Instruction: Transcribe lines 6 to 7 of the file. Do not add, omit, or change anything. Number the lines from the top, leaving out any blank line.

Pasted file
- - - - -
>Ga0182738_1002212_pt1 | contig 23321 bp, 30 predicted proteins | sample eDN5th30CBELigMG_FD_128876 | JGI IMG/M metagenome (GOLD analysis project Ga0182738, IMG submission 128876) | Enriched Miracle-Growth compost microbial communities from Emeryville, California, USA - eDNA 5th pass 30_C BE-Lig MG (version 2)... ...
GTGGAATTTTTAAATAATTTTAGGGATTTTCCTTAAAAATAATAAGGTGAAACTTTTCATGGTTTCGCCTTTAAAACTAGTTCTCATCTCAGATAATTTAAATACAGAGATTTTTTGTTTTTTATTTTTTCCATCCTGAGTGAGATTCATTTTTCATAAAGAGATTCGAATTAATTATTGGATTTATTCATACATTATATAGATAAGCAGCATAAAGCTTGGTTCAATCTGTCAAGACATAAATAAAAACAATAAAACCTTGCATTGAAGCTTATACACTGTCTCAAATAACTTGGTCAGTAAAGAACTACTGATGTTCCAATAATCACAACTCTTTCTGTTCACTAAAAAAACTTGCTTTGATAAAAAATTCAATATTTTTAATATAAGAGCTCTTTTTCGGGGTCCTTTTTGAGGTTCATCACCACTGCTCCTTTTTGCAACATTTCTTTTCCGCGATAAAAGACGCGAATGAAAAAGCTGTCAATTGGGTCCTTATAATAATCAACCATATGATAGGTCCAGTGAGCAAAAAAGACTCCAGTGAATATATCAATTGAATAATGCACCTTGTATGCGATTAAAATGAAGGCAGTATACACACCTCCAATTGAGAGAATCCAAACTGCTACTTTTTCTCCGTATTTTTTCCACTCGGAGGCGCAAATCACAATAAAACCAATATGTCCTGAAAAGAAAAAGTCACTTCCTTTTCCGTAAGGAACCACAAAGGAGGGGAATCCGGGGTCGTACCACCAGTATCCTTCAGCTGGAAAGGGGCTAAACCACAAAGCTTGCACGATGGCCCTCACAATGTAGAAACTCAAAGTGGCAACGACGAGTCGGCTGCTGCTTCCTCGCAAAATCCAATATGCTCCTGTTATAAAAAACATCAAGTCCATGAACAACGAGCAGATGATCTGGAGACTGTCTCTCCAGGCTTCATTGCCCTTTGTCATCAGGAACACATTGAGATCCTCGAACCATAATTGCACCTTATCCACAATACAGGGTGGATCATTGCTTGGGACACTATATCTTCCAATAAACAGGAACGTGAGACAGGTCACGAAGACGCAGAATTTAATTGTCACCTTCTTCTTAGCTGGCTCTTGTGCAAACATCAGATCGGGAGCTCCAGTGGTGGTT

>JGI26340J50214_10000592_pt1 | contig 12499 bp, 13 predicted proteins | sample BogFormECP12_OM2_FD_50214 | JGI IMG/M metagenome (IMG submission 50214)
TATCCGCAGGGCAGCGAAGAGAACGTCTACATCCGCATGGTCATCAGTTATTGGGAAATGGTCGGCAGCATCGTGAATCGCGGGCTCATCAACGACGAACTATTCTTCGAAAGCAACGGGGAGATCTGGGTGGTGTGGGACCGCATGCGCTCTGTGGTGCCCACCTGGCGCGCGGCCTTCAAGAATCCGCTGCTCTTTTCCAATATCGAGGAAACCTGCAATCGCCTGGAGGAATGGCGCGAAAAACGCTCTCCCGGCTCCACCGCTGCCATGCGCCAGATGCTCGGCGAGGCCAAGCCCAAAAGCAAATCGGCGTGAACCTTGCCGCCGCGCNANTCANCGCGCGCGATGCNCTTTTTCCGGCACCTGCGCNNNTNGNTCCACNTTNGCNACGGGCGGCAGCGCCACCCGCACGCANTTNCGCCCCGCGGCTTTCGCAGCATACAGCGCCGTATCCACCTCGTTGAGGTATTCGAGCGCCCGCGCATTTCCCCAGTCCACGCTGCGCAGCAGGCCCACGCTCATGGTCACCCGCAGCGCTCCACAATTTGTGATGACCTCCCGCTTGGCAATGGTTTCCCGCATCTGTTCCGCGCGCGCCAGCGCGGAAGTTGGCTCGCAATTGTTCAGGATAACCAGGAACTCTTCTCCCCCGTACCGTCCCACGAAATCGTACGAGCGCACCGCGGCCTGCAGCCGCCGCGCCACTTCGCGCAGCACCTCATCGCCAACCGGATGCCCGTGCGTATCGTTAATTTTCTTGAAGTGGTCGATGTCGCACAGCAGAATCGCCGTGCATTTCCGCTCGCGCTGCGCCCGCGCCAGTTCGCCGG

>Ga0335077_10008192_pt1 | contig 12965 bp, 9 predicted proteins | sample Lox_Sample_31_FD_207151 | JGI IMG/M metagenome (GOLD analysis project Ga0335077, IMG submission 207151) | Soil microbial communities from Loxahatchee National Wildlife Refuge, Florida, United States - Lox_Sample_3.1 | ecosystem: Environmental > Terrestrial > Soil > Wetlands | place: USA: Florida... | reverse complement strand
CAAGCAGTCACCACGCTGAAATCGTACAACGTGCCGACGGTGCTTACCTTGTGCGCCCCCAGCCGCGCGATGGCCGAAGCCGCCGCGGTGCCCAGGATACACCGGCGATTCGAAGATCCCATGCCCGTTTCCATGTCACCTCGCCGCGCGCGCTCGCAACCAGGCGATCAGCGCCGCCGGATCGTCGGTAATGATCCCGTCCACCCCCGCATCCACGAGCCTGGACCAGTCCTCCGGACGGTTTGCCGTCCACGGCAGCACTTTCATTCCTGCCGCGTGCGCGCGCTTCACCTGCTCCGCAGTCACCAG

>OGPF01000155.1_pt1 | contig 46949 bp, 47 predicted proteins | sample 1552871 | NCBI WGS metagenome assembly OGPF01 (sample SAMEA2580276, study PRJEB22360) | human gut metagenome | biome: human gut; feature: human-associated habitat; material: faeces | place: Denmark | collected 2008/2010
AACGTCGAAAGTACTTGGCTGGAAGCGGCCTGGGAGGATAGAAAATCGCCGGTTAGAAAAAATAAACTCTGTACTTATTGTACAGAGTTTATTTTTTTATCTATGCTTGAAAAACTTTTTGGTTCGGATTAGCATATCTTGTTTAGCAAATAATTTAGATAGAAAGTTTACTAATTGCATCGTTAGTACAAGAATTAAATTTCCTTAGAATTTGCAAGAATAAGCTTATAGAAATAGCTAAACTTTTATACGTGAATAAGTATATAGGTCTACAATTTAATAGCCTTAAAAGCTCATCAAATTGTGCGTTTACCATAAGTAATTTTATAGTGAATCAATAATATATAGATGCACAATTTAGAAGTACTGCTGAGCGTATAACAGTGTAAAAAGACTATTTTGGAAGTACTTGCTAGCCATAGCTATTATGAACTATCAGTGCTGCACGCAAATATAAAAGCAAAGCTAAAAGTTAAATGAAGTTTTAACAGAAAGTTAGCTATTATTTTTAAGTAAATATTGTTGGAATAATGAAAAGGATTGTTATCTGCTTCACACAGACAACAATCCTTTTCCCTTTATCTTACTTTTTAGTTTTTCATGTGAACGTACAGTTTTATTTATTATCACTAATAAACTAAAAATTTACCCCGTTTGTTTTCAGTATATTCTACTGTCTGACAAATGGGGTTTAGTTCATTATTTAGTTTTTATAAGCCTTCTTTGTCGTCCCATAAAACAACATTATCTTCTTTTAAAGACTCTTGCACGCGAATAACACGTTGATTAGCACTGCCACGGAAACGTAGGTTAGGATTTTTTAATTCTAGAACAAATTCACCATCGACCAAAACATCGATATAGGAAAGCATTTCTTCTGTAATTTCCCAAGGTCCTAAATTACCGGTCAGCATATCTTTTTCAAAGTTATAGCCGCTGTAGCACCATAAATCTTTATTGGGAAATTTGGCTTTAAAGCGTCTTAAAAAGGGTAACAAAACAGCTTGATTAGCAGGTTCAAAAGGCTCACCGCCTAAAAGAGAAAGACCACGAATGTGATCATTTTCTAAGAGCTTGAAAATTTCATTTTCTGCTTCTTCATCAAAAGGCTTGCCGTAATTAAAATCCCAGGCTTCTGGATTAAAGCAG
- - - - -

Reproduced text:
CAAGCAGTCACCACGCTGAAATCGTACAACGTGCCGACGGTGCTTACCTTGTGCGCCCCCAGCCGCGCGATGGCCGAAGCCGCCGCGGTGCCCAGGATACACCGGCGATTCGAAGATCCCATGCCCGTTTCCATGTCACCTCGCCGCGCGCGCTCGCAACCAGGCGATCAGCGCCGCCGGATCGTCGGTAATGATCCCGTCCACCCCCGCATCCACGAGCCTGGACCAGTCCTCCGGACGGTTTGCCGTCCACGGCAGCACTTTCATTCCTGCCGCGTGCGCGCGCTTCACCTGCTCCGCAGTCACCAG

>OGPF01000155.1_pt1 | contig 46949 bp, 47 predicted proteins | sample 1552871 | NCBI WGS metagenome assembly OGPF01 (sample SAMEA2580276, study PRJEB22360) | human gut metagenome | biome: human gut; feature: human-associated habitat; material: faeces | place: Denmark | collected 2008/2010